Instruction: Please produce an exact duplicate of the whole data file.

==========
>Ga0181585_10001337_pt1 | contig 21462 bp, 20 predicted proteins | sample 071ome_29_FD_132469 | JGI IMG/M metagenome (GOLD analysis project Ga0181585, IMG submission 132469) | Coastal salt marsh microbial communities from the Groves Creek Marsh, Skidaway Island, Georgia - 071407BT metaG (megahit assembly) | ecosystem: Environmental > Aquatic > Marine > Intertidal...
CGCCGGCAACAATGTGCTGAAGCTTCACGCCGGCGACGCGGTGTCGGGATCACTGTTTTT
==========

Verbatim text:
>Ga0181585_10001337_pt1 | contig 21462 bp, 20 predicted proteins | sample 071ome_29_FD_132469 | JGI IMG/M metagenome (GOLD analysis project Ga0181585, IMG submission 132469) | Coastal salt marsh microbial communities from the Groves Creek Marsh, Skidaway Island, Georgia - 071407BT metaG (megahit assembly) | ecosystem: Environmental > Aquatic > Marine > Intertidal...
CGCCGGCAACAATGTGCTGAAGCTTCACGCCGGCGACGCGGTGTCGGGATCACTGTTTTT